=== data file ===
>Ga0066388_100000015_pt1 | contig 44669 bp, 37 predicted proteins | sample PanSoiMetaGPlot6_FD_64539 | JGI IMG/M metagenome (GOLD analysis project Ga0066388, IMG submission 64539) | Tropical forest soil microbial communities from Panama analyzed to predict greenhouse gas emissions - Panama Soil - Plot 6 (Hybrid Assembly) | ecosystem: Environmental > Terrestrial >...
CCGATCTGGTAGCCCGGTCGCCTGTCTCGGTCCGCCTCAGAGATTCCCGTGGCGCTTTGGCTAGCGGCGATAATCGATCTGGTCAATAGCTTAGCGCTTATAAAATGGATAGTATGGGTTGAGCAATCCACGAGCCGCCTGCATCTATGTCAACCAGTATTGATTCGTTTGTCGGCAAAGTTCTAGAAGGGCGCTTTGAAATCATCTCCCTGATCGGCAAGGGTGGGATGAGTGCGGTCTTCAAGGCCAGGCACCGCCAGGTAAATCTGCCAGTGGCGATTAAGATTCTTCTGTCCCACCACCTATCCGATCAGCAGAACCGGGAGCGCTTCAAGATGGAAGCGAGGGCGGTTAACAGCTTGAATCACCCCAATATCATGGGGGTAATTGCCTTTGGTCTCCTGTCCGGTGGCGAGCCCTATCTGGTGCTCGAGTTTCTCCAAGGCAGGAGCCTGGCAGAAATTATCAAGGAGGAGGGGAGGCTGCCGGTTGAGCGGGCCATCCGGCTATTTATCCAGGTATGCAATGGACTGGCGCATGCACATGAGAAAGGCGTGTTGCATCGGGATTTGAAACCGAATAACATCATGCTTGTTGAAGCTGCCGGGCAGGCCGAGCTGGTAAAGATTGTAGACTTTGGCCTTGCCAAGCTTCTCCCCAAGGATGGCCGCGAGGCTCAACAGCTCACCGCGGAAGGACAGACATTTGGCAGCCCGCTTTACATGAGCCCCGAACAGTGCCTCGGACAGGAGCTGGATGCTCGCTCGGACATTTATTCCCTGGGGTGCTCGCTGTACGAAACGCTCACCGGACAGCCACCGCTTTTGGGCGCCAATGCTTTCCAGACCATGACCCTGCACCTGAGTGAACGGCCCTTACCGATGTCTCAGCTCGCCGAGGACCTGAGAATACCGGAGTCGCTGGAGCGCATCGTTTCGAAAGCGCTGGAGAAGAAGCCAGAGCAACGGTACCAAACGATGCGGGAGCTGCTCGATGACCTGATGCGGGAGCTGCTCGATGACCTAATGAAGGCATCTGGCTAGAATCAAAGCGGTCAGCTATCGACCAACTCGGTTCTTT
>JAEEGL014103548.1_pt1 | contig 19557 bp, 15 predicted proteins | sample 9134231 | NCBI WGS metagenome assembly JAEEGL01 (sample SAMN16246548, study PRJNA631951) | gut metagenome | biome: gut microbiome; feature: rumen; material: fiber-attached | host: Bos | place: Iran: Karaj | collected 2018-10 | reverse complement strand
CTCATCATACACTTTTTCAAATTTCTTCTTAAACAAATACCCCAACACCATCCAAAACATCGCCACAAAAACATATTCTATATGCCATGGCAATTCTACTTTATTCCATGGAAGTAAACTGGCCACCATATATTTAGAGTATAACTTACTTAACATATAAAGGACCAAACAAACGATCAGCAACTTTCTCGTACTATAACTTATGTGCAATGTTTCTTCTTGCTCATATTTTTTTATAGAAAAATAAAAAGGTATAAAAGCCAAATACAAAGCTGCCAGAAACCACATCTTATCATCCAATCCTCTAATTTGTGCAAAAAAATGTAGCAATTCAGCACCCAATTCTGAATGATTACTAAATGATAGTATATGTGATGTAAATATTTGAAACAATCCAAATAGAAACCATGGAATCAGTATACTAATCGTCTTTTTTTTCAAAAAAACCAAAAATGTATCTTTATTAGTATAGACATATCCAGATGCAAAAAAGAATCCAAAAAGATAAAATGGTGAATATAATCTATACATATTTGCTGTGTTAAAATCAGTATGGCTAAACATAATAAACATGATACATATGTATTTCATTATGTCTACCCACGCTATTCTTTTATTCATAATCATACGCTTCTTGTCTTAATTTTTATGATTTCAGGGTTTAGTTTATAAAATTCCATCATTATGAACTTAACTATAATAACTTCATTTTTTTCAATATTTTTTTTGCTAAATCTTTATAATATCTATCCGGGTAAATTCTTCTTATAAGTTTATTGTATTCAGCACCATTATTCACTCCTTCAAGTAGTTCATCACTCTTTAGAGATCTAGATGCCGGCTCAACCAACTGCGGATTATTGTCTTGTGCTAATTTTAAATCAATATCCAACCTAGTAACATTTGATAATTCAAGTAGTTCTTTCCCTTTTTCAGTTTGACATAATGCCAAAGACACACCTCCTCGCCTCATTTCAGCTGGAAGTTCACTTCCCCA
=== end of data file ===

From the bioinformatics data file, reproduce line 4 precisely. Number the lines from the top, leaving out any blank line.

CTCATCATACACTTTTTCAAATTTCTTCTTAAACAAATACCCCAACACCATCCAAAACATCGCCACAAAAACATATTCTATATGCCATGGCAATTCTACTTTATTCCATGGAAGTAAACTGGCCACCATATATTTAGAGTATAACTTACTTAACATATAAAGGACCAAACAAACGATCAGCAACTTTCTCGTACTATAACTTATGTGCAATGTTTCTTCTTGCTCATATTTTTTTATAGAAAAATAAAAAGGTATAAAAGCCAAATACAAAGCTGCCAGAAACCACATCTTATCATCCAATCCTCTAATTTGTGCAAAAAAATGTAGCAATTCAGCACCCAATTCTGAATGATTACTAAATGATAGTATATGTGATGTAAATATTTGAAACAATCCAAATAGAAACCATGGAATCAGTATACTAATCGTCTTTTTTTTCAAAAAAACCAAAAATGTATCTTTATTAGTATAGACATATCCAGATGCAAAAAAGAATCCAAAAAGATAAAATGGTGAATATAATCTATACATATTTGCTGTGTTAAAATCAGTATGGCTAAACATAATAAACATGATACATATGTATTTCATTATGTCTACCCACGCTATTCTTTTATTCATAATCATACGCTTCTTGTCTTAATTTTTATGATTTCAGGGTTTAGTTTATAAAATTCCATCATTATGAACTTAACTATAATAACTTCATTTTTTTCAATATTTTTTTTGCTAAATCTTTATAATATCTATCCGGGTAAATTCTTCTTATAAGTTTATTGTATTCAGCACCATTATTCACTCCTTCAAGTAGTTCATCACTCTTTAGAGATCTAGATGCCGGCTCAACCAACTGCGGATTATTGTCTTGTGCTAATTTTAAATCAATATCCAACCTAGTAACATTTGATAATTCAAGTAGTTCTTTCCCTTTTTCAGTTTGACATAATGCCAAAGACACACCTCCTCGCCTCATTTCAGCTGGAAGTTCACTTCCCCA